On the other hand humans could well become dangerously vulnerable to technological breakdown, and thereby lose an essential measure of self-sufficiency. Already dependence on computers to run our complex systems, and reliance on electronic information transfer, are having alarming effects. Here industrial countries are far more vulnerable than others. Just look at the effects of single and temporary power cuts. More than ever individuals feel out of control of even the most elementary aspects of their lives.

The implications for governance reach equally wide. In the words of a recent book, we have to recognize that most things fail, whether they be organisms or human institutions. Already there is a movement of power away from the nation state: upwards to global institutions and corporations to deal with global issues; downwards to communities of human dimension; and sideways by electronic means between citizens everywhere. There is a wide range of possibilities including forms of dictatorship and disaggregation of society.

The problems of politics will be as difficult as they are today: how to ensure greater citizen participation without creating chaos; how to establish forms of accountability to ensure that governance is by broad consent; and how to establish checks and balances to protect the public interest, and ensure enforcement without abuse. Current rhetoric about democracy well illustrates some of the dangers. Populism can too easily corrode values, and democracy can produce abusive results.

Let us hope without total confidence that by 2200 humans will have worked out, and will practice an ethical system in which the natural world has value not only for human welfare but also for and in itself. They may also be involved in spreading life beyond the Earth and colonizing Mars or other planets. The opportunities for our species seem as boundless as the hazards.

Working together, we may merit our survival. But our long-term prospects cannot be assured. Our present civilization may turn out to be a failure, an experiment which did not work, or which sank like a ship under the weight of the cargo of its own excesses. There is a touching Chinese poem from the time of the Tang dynasty with a message of hope:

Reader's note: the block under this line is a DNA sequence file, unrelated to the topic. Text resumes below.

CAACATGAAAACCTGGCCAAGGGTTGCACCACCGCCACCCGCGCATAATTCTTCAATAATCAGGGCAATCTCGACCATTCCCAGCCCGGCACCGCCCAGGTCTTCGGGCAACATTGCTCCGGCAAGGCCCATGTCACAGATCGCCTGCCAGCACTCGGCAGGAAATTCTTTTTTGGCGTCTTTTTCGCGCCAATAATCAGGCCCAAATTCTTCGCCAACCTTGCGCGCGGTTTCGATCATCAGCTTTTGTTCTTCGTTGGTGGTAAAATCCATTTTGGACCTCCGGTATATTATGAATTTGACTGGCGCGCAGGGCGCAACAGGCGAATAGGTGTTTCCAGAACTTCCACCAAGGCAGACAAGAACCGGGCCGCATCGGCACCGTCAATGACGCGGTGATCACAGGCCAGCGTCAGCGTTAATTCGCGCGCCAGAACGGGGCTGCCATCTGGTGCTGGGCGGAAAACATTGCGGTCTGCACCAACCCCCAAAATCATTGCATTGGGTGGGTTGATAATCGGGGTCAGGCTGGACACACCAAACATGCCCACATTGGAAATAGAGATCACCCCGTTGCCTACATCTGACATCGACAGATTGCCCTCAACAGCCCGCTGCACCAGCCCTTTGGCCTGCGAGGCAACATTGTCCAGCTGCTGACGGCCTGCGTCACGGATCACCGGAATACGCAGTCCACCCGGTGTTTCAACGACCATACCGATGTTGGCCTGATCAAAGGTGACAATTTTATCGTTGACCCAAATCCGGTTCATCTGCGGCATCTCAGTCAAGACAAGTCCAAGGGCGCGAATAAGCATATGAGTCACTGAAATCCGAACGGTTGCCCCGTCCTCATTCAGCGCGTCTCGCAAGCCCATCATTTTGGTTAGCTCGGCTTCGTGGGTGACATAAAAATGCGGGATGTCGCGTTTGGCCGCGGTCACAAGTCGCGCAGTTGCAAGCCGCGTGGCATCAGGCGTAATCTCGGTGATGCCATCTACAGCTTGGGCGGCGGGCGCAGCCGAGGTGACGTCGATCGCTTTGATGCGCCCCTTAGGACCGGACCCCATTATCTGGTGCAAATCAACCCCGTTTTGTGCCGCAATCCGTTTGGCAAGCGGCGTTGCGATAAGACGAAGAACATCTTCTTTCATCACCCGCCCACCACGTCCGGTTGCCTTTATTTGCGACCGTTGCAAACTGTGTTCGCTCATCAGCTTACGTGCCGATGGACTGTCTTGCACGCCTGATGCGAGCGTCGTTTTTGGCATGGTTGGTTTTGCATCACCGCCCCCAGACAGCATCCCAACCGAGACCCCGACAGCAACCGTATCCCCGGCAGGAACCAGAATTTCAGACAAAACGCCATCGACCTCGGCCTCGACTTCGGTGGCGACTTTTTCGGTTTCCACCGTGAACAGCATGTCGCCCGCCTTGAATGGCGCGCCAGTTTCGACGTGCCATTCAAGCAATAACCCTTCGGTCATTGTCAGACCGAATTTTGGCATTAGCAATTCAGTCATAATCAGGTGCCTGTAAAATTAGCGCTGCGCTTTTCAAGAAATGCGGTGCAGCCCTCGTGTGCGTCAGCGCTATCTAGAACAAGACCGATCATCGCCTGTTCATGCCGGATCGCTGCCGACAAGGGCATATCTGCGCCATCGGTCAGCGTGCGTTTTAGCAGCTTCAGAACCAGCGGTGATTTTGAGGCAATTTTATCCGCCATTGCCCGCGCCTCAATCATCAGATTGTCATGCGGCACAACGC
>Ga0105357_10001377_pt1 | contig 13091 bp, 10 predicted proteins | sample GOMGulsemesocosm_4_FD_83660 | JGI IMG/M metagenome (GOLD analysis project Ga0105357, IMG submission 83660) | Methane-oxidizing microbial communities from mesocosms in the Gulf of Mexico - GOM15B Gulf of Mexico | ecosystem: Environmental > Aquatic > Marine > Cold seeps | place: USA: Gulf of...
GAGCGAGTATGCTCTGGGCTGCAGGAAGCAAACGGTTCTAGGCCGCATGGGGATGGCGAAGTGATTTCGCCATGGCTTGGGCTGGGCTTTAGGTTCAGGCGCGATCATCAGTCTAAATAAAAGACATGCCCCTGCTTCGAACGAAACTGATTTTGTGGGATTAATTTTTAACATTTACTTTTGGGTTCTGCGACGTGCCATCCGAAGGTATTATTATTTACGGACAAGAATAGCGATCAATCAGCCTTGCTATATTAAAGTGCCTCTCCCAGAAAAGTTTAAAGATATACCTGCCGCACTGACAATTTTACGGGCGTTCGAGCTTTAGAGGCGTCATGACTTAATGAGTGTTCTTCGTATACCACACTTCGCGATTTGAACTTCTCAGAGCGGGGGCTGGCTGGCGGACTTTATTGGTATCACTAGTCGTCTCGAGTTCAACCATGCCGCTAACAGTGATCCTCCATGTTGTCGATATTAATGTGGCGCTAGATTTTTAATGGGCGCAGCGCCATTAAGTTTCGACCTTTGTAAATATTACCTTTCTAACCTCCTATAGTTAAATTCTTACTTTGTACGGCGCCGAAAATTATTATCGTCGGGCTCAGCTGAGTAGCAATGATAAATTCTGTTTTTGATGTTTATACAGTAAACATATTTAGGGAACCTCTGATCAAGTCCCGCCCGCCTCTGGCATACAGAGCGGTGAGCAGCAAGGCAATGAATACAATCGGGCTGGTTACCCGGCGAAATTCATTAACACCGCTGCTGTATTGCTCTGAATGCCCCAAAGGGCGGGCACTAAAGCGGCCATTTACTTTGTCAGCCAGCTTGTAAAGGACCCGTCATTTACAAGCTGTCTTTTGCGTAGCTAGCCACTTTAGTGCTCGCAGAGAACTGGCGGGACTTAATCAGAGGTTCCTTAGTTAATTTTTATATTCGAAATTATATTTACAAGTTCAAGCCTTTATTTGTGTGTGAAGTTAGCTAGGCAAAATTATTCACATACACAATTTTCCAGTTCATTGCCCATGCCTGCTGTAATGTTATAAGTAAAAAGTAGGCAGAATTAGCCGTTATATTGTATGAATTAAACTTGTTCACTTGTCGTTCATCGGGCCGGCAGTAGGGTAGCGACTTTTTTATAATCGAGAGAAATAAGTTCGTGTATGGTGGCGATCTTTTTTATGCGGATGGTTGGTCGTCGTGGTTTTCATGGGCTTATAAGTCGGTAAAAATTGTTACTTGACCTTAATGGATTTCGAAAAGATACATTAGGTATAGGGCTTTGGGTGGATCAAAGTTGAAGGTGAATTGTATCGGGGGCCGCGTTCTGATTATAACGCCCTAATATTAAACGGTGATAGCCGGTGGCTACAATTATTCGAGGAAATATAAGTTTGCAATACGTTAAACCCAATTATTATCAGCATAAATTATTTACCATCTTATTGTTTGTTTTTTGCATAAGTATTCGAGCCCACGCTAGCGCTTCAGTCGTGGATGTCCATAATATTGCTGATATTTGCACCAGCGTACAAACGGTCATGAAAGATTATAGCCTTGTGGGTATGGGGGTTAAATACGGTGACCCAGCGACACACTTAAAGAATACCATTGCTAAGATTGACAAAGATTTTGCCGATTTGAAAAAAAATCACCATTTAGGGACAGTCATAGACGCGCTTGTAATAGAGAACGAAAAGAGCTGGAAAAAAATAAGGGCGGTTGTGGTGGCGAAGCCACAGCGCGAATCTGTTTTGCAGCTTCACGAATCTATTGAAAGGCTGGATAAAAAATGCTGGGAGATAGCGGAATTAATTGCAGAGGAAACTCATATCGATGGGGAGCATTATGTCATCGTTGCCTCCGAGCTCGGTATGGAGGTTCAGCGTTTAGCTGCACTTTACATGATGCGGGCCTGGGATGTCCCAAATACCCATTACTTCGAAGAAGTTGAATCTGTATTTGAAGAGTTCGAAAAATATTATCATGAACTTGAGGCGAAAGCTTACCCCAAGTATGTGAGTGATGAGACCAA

"Thousands of boats pass by the side of the sunken ship. Ten thousand saplings shoot up beyond the withered tree."

But supposing the boats do not pass and the saplings do not shoot up. How long would it take for the Earth to recover from the human impact? How soon would our cities fall apart, soils regenerate, the animals and plants we have favoured find a more normal place in the natural environment, the waters and seas become clearer, the chemistry of the air return to what it was before we polluted it? Life itself, from the bottom of the seas, to the top of the atmosphere, is so robust that the human experience could become no more than a short and somewhat messy episode in the history of the Earth.

Above all let us remember how small and vulnerable we are as creatures of a particular environment at a particular moment in time. We are like microbes on the surface of an apple, on an insignificant tree, in an insignificant orchard, among billions of other insignificant orchards stretching over horizons beyond our sight or even our imagining.